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Something Happened Audio Cassette – Feb 1 1981

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Product Details

  • Audio Cassette
  • Publisher: Books on Tape, Inc. (Feb. 1 1981)
  • ISBN-10: 0736604723
  • ISBN-13: 978-0736604727
  • Average Customer Review: 4.0 out of 5 stars  See all reviews (46 customer reviews)

Product Description


"It is splendidly put together and hypnotic to read. It is as clear and hard-edged as a cut diamond. Mr. Heller's concentration and patience are so evident on every page that one can only say that "Something Happened" is at all points precisely what he hoped it would be" -- New York Times Kurt Vonnegut "I used to think Catch-22 was my best novel until I read Kurt Vonnegut's review of Something Happened. Now I think Something Happened is." Joseph Heller --This text refers to the Paperback edition.

About the Author

Joseph Heller was born in 1923 in Brooklyn, New York. He served as a bombardier in the Second World War and then attended New York University and Columbia University and then Oxford, the last on a Fullbright scholarship. He then taught for two years at Pennsylvania State University, before returning to New York, where he began a successful career in the advertising departments of Time, Look and McCall's magazines. It was during this time that he had the idea for Catch-22. Working on the novel in spare moments and evenings at home, it took him eight years to complete and was first published in 1961. His second novel, Something Happened was published in 1974, Good As Gold in 1979 and Closing Time in 1994. He is also the author of the play 'We Bombed in New Haven'. Joseph Heller died in 1999. --This text refers to the Paperback edition.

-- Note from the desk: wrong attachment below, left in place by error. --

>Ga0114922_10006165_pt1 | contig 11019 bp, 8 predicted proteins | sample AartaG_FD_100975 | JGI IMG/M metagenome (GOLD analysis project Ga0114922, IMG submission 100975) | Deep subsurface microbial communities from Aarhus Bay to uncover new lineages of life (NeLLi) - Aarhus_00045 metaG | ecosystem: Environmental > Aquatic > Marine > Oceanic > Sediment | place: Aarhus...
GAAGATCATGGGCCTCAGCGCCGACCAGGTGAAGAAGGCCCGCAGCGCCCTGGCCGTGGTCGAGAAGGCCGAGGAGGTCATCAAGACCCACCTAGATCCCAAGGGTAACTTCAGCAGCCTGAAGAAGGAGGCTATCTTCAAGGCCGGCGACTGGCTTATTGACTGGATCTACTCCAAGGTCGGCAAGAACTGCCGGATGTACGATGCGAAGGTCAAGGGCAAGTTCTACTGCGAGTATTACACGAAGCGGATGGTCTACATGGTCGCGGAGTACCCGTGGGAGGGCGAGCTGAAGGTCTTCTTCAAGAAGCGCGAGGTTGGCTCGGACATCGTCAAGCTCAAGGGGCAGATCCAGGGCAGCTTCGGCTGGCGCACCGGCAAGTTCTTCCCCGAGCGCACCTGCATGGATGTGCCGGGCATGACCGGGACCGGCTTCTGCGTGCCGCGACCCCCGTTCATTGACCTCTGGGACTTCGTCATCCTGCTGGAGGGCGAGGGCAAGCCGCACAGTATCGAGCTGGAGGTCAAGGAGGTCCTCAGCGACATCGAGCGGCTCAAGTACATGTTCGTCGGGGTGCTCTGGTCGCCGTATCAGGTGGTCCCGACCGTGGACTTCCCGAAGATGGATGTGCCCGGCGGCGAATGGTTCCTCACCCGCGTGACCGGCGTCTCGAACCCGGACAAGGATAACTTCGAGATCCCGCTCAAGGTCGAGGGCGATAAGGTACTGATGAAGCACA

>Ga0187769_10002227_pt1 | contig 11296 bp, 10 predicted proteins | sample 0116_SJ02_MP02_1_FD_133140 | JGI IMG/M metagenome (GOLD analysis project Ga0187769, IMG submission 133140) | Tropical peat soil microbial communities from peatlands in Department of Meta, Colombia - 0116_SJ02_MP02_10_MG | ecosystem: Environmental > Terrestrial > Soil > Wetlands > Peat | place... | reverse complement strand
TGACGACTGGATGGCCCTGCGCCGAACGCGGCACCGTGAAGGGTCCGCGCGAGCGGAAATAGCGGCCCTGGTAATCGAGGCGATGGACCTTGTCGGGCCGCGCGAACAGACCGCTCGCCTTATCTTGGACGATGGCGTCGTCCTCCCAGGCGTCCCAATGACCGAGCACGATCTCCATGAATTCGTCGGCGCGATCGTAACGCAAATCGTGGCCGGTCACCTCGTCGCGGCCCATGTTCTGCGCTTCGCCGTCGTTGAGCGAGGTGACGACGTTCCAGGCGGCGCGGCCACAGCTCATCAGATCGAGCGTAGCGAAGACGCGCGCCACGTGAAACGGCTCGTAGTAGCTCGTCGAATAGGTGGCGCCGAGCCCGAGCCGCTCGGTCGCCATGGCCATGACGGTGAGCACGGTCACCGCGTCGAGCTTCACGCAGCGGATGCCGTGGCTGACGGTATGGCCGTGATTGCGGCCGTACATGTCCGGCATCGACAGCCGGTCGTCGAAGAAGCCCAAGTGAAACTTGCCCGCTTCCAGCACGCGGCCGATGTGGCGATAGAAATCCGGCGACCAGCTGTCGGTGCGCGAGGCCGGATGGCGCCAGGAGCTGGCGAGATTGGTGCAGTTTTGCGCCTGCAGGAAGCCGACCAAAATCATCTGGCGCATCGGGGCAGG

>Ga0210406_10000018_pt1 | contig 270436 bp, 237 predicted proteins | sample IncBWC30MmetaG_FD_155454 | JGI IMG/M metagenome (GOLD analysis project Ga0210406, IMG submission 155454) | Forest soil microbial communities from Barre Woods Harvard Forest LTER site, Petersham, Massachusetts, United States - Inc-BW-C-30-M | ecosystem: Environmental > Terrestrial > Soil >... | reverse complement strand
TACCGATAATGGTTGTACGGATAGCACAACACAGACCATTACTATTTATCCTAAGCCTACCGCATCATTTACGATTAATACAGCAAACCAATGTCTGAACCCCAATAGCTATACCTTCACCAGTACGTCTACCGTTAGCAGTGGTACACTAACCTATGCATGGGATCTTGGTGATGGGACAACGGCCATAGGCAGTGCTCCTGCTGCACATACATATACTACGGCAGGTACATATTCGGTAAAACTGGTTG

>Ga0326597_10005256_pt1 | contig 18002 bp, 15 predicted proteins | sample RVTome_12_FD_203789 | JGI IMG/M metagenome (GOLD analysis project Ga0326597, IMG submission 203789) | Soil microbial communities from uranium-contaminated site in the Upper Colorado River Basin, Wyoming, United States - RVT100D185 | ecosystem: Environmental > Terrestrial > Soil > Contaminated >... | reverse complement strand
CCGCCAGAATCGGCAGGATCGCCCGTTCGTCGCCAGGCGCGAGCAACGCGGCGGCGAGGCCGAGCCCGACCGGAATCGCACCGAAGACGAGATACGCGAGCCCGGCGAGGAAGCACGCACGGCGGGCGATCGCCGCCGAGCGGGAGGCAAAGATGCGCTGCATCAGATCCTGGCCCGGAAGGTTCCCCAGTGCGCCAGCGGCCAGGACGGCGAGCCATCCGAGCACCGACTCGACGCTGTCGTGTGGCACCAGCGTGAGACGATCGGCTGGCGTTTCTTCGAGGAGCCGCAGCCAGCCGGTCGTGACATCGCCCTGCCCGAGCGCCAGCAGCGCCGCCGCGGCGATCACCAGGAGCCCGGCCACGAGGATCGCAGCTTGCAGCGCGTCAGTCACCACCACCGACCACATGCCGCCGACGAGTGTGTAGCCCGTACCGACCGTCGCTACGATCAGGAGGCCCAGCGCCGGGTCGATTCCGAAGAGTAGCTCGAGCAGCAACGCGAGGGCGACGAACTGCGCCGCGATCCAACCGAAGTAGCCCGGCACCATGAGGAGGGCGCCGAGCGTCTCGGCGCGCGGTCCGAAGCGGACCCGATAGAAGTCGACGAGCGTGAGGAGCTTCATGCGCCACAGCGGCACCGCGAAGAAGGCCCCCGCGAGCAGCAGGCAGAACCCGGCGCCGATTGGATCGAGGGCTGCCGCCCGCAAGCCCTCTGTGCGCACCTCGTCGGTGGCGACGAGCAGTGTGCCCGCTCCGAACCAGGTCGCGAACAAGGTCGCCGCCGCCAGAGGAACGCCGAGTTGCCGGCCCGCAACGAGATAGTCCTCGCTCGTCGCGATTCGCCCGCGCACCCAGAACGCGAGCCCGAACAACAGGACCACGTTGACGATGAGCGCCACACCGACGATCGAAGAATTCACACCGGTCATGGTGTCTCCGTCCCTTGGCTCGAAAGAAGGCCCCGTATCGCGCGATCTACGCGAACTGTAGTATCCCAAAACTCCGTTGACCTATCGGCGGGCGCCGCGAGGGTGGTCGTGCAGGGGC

Customer Reviews

4.0 out of 5 stars

Most helpful customer reviews

3 of 3 people found the following review helpful By Scott in Vermont on Sept. 5 2003
Format: Paperback
This is Heller's masterpiece, not the vastly overrated Catch 22. That book was an entertainment; this one is a work of art. It might be described as a portrait of Hell, set in the affluent suburbs of Connecticut. I read this work twenty years ago, and it's still vivid in my mind (how many books can one say that about?). In fact, I checked in to the Amazon site because I plan to read it again and was curious to see what others had said about it. Heller's powers of description are awesome, as is his ability to 'explore' his protagonist's psyche. I felt I was right there with Bob Slocumb, inside his mind. A disagreeable individual he may be, but he is also infinitely human, and as another reviewer stated, a modern American Everyman, with whom (alas) I identified.
I read through some of the previous Amazon reviews and am baffled by those who panned this book and said it was tedious. On the contrary, I found it a real page-turner. The writing is fresh and moves right along. Perhaps those reviewers who hated it were expecting another Catch 22, or in some way approached it with pre-set ideas as to what a novel should be and were therefore disappointed. The 'repetitiveness' that some complained about was neither sloppy writing on Heller's part, nor careless work by his editor. It serves the purpose of getting inside the character's mind and portraying his life, and it held my attention throughout. Is every thought or feeling that each of us have day in and day out always startling and fresh, and do we never repeat ourselves? I think not. The portrait Heller creates is masterful.
Next to some of the post-modern, magic realism dreck that passes for fiction these days, Something Happened is incomparable. By all means, pick this book up; you won't be disappointed, unless you're expecting it to be something else.
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1 of 1 people found the following review helpful By "novicaine19" on Feb. 14 2002
Format: Paperback